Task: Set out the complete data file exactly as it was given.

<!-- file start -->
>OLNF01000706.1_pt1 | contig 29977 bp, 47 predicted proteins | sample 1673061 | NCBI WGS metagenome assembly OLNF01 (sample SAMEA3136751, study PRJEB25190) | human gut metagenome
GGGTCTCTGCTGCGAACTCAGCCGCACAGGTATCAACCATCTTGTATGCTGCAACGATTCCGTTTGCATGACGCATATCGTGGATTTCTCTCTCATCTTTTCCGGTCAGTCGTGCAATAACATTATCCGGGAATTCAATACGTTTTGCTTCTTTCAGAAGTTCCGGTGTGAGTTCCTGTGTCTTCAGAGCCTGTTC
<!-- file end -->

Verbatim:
>OLNF01000706.1_pt1 | contig 29977 bp, 47 predicted proteins | sample 1673061 | NCBI WGS metagenome assembly OLNF01 (sample SAMEA3136751, study PRJEB25190) | human gut metagenome
GGGTCTCTGCTGCGAACTCAGCCGCACAGGTATCAACCATCTTGTATGCTGCAACGATTCCGTTTGCATGACGCATATCGTGGATTTCTCTCTCATCTTTTCCGGTCAGTCGTGCAATAACATTATCCGGGAATTCAATACGTTTTGCTTCTTTCAGAAGTTCCGGTGTGAGTTCCTGTGTCTTCAGAGCCTGTTC